HARIDWAR: This is the offseason in Haridwar but chaos is constant in India’s largest religious hub. Noxious fumes from garbage mounds assault the nostrils as the rickshaw puller navigates through gridlocked traffic. The roads are broken and encroached upon by kiosks selling Baba Ramdev products to Indian pilgrims and bric a brac to foreign tourists. Stray dogs chase tourists.
This, however, is election time and these things ought to matter. In Haridwar, they don’t. The cud-chewing cows in the midst of traffic are indeed the metaphor of the town.
“You should see it in the Char Dham season,” says Amarnath Jha, manager of a hotel in the Kotwali area. “Haridwar is completely choked.”
Without being asked, he answers the inevitable question. “First-time visitors always ask me why Haridwar is so dirty,” he says.
“I don't have an answer.''
A walk along the banks of the Ganga might be a spiritual experience but for the beggars, the stray dogs and the filth all around. ''I heard so much about Haridwar. This is my first visit here,” says Major Jain, a pilgrim from Delhi who brought his parents to fulfil their life’s wish.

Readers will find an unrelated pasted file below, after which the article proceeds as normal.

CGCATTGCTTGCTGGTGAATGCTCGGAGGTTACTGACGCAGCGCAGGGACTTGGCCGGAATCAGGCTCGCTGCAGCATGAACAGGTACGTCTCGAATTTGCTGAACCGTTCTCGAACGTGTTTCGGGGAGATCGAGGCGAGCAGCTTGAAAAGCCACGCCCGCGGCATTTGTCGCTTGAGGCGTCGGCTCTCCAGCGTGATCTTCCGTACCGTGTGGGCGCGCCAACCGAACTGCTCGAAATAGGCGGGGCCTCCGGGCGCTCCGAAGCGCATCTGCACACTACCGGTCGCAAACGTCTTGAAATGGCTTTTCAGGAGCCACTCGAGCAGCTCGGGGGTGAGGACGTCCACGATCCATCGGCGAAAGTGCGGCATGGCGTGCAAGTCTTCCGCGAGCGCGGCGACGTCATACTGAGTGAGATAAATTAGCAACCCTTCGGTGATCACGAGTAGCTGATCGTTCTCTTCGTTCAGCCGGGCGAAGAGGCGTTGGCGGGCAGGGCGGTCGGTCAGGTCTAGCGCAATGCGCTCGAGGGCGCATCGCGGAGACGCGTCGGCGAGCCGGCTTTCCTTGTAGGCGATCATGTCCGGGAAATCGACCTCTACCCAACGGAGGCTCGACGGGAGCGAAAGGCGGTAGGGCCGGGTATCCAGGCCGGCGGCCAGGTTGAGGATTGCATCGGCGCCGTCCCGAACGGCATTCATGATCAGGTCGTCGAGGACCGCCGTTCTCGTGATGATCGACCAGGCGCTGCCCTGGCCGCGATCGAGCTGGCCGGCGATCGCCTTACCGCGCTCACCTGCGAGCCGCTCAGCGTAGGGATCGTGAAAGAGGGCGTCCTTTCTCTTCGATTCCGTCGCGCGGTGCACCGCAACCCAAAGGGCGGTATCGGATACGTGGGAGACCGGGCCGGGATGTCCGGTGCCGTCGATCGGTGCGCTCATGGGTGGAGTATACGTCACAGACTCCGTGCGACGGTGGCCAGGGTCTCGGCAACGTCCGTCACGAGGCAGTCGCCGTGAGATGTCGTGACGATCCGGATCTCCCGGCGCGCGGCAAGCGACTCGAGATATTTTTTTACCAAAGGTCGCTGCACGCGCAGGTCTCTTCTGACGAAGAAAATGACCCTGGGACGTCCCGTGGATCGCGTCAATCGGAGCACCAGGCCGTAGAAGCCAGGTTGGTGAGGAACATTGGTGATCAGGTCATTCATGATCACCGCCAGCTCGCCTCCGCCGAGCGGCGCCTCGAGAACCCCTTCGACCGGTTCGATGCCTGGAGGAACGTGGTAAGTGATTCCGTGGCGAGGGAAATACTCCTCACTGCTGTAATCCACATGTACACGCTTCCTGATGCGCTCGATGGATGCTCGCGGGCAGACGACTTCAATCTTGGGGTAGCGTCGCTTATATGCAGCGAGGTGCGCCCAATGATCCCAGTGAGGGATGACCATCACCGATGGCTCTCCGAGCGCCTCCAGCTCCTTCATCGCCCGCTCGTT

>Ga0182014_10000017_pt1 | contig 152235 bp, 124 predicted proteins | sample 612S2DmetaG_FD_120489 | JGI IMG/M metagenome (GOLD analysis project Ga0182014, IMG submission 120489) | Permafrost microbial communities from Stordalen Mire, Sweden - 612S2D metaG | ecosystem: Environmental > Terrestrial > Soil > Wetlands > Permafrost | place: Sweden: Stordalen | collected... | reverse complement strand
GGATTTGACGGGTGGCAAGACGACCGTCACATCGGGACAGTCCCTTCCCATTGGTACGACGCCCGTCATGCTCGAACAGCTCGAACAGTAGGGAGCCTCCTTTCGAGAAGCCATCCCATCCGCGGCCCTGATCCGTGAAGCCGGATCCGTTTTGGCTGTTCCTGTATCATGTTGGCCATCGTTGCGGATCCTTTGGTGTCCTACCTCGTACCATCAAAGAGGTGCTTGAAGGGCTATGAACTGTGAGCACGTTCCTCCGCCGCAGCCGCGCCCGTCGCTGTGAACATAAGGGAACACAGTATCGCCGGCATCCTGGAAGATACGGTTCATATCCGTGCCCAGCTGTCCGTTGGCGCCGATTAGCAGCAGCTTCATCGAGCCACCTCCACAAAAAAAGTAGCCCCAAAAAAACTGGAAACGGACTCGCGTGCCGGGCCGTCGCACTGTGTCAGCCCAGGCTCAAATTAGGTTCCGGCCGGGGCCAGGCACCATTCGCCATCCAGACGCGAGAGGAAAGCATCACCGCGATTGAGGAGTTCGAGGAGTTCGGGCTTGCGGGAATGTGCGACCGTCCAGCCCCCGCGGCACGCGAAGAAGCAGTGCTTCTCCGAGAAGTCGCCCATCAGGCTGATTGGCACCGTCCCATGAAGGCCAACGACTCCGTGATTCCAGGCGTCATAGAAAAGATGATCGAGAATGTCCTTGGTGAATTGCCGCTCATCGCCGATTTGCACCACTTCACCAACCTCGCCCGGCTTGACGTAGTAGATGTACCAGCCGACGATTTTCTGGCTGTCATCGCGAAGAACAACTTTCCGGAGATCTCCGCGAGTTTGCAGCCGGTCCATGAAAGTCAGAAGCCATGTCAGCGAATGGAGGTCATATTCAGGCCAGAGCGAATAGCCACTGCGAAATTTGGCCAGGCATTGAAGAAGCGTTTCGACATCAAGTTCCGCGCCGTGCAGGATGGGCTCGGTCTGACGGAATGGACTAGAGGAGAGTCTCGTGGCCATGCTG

His father, Anand Jain, a 75-year-old adds, “I want to leave as soon as possible.”
From the ever-present chaos in the streets, it is hard to tell that an election is being fought in this constituency of nearly 1.45 lakh voters. A group of BJP workers march on the choked street, their slogans drowned by the bhajans blaring out of every shop, and their saffron flags lost among the pennants fluttering from flagpoles. If you listened keenly, the jeep leading the group is playing a speech by Narendra Modi, promising to change the face of Uttarakhand.
The BJP’s candidate here is a sitting MLA, Madan Kaushik. As a four-time MLA, he makes a valiant case for himself, stressing how Haridwar has developed during his term. His opponent is Brahmaswaroop Brahmachari, who has an impressive resume. Well-known across Uttarakhand, he’s the head of a local ashram and has been the vice-chancellor of Uttarakhand Sanskrit University and vice-chairman of the Uttarakhand Sanskrit Academy.
But where’s the Ganga amidst all this chaos? It emerges as a pristine river from the foothills of the Himalayas and leaves Haridwar like a raft of flotsam disgorged by the town’s drains. Balkishore Tiwari, an authority on the Ganga, reels off the grim stats: The faecal coliform count of the Ganga at Haridwar ranges from 2.35 million/100 ml to 40.6 million/100 ml. Samples taken at various points of the river showed faecal coliforms counts of 1000, 1500 and 7.5 million per 100 ml, well above the standards set by the Central pollution Control Board.
“Nature has its own ways of bringing a balance,” says Tiwari, quietly angry. “A day will come when something like the Kedarnath tragedy will come.''